Australian market expected to open lower 26/08/19

Australian market expected to open lower 26/08/19

OPENING CALL: The Australian share market is expected to open lower. The SPI Futures is expected to be down 86 points.

 

President Trump said he was ordering U.S. companies doing business in China to explore relocating their operations after Beijing unveiled new tariffs on U.S. goods, the latest twists in a trade war that showed anew its potency to rattle investors, confound central bankers and cloud the global economy.

 

Amazon has signed an agreement that would give it the option to take a significant stake in one of India’s largest retailers.

 

Overnight Summary

 

 

Each Market in Focus

 

 

Another day of modest gains as earnings season in Australia helped the local market to its first weekly gain in four weeks. Settling at 6523.1, the S&P/ASX 200 was up 0.3% today and 1.8% over the week.
Well-received full-year results and guidance saw Goodman Group advance 4.4% and Mayne Pharma rally 11%, while Coles built on yesterday’s post-result push with a gain of 2.4%.
Despite a mixed picture today, the heavily-weighted financial sector added 1.7% this week and energy stocks climbed 5.5%, to more than offset a fifth straight weekly fall for the materials subindex. 

U.S. stocks slumped after China said it would impose retaliatory tariffs on additional U.S. products and President Trump vowed to respond.
The Dow Jones Industrial Average dropped more than 600 points, or 2.4%, putting a halt to a relatively quiet week for markets. Yields on U.S. government bonds also tumbled, as did commodities markets, such as oil and copper, that are sensitive to the two countries’ trade battle.
The losses accelerated after President Trump fired off a series of Tweets in response to China’s plan to impose tariffs on $75 billion more in U.S. goods.
“We don’t need China and, frankly, would be far better off without them,” he said on Twitter, while ordering U.S. companies to start looking for alternatives to producing in China.
The developments Friday marked an escalation of trade tensions between two of the biggest global economies, stoking waves of selling in the stock market. The S&P 500 dropped 2.6%, giving up its gains for the week, while the Nasdaq Composite declined 3%.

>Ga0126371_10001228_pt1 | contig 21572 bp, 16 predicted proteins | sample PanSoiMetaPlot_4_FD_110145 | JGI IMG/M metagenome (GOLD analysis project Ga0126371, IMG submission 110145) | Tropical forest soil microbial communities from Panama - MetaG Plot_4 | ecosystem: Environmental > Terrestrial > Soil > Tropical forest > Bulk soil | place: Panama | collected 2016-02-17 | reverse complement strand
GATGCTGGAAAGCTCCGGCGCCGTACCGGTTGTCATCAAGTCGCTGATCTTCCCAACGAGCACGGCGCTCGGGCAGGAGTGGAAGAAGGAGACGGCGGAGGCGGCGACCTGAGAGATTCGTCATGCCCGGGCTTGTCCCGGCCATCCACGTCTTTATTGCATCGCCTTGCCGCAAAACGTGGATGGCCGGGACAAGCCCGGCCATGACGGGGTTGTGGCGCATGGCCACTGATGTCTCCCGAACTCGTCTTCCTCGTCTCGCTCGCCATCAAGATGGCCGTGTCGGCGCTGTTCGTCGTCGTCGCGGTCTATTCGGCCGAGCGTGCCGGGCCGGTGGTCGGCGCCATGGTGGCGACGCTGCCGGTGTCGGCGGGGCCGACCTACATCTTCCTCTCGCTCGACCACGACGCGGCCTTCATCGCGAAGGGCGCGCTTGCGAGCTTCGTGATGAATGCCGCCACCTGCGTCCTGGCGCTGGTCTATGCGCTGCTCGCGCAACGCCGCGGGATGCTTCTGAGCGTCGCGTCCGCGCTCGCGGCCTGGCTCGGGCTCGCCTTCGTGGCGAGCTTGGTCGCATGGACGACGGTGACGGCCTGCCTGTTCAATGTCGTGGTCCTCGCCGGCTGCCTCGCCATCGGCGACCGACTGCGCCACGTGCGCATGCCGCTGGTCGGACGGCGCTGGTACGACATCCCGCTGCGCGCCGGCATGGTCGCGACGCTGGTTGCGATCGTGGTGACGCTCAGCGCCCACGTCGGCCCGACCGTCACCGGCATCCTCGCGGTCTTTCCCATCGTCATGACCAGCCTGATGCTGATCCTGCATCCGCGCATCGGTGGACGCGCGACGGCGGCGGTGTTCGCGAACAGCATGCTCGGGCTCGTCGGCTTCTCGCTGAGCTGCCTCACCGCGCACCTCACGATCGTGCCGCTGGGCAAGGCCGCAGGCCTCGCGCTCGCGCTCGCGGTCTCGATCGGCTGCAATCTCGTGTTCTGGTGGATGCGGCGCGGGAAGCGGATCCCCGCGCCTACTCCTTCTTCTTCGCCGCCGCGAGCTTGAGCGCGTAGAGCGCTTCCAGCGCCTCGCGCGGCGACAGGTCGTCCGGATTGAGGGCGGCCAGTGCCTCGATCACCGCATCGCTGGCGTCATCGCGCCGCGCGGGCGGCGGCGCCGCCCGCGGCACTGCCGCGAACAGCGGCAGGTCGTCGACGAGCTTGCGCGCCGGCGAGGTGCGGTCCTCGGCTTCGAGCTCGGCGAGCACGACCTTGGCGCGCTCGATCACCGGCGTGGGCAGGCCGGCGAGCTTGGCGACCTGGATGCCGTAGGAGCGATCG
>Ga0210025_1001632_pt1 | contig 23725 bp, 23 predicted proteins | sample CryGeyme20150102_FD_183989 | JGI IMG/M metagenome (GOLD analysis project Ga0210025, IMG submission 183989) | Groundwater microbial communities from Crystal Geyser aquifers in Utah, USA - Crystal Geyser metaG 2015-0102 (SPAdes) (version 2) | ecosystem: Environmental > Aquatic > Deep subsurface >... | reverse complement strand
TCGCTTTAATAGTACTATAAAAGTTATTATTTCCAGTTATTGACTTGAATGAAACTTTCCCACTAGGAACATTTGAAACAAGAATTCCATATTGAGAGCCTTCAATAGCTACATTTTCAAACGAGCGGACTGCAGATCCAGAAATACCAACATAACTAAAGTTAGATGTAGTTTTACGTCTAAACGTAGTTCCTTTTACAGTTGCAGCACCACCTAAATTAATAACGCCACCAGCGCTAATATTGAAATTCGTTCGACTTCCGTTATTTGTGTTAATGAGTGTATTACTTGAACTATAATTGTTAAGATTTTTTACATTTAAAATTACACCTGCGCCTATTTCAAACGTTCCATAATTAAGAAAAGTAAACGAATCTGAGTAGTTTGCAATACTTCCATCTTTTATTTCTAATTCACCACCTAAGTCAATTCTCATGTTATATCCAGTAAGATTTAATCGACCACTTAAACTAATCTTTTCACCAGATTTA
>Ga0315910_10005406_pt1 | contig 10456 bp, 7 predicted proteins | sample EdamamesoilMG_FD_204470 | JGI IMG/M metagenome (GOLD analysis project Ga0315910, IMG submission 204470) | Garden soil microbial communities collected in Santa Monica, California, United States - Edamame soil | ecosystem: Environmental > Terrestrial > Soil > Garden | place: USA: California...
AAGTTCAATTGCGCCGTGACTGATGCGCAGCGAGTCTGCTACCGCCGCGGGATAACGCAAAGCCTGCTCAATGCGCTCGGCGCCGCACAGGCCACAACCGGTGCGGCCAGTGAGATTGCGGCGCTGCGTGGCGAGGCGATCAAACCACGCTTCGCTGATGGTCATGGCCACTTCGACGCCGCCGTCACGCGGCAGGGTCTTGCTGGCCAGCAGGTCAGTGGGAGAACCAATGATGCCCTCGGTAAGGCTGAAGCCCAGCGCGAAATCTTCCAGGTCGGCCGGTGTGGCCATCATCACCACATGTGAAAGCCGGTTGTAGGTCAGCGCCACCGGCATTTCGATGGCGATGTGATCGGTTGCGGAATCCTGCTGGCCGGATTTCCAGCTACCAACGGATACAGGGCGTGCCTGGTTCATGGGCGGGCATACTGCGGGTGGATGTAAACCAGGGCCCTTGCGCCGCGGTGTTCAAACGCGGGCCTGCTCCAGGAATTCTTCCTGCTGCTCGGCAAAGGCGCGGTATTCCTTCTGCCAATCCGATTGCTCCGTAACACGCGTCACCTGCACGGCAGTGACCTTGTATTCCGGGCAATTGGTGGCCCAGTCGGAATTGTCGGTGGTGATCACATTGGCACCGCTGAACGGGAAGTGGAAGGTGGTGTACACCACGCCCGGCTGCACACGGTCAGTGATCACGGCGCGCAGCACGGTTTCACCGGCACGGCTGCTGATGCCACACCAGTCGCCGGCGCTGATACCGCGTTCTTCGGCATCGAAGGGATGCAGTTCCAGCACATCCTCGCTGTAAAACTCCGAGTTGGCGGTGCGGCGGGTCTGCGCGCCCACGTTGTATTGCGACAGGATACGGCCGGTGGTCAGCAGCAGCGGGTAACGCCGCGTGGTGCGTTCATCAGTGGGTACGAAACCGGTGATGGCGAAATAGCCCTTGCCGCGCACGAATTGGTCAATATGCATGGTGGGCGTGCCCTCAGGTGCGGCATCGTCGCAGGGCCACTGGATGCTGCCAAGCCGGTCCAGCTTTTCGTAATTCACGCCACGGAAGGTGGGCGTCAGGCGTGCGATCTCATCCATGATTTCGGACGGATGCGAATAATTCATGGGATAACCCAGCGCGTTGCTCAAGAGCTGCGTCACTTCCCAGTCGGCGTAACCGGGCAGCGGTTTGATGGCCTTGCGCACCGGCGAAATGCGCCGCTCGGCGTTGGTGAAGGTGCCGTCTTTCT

The developments overshadowed a highly anticipated speech from Federal Reserve Chairman Jerome Powell in Jackson Hole, Wyo., about the future of interest-rate policy.
Ahead of the speech, many investors suggested his comments had the potential to spark big moves across bond, currency and stock markets. Instead, the reaction was muted.
Stocks briefly rose after the speech and took a dive following Mr. Trump’s comments on Twitter.

Gold futures rallied after China announced a round of retaliatory tariffs against the U.S. products, prompting the precious metal to move up for the week and post a fourth consecutive weekly climb.
China said it was preparing to raise tariffs in two batches on $75 billion in the U.S. imports on Sept. 1 and Dec. 15, which would coincide with the dates that Washington is slated to increase import duties on some $300 billion of Beijing goods. President Donald Trump responded with a series of tweets, in which he said he “hereby ordered” U.S.
companies to begin looking for alternatives to China and said further measures would be announced later.
December gold climbed by $29.10, or 1.9%, to settle at $1,537.60 an ounce, flipping its weekly performance away from a loss to a rise of 0.9%, based on last Friday’s settlement for the most-active contract, FactSet data show. The settlement was the highest since April 2013.
Among other metals, September silver rose 3.73 cents, or 2.2%, to $17.413 an ounce, tacking on around 1.7% from a week ago. September copper lost 2.75 cents, or 1.1%, to $2.53 a pound, down 2.5% for the week. October platinum shed $6.60, or 0.8%, to $855.30 an ounce, for a weekly rise of 0.5%, while September palladium settled at $1,454.30 an ounce, down $30.90, or 2.1% in Friday dealings, with prices still up about 0.9% from a week ago.

Oil prices fell after China said it would impose tariffs on $75 billion worth of additional U.S. products including crude imports and President Trump said he would respond, the latest trade developments that investors fear could crimp fuel consumption.
U.S. crude futures fell 2.1% to $54.17 a barrel on the New York Mercantile Exchange following the announcement, the newest salvo in the U.S.-China trade spat that has swung markets in recent months. Oil is about 18% below its April peak with analysts wary that softening demand and steady supply will result in a glut.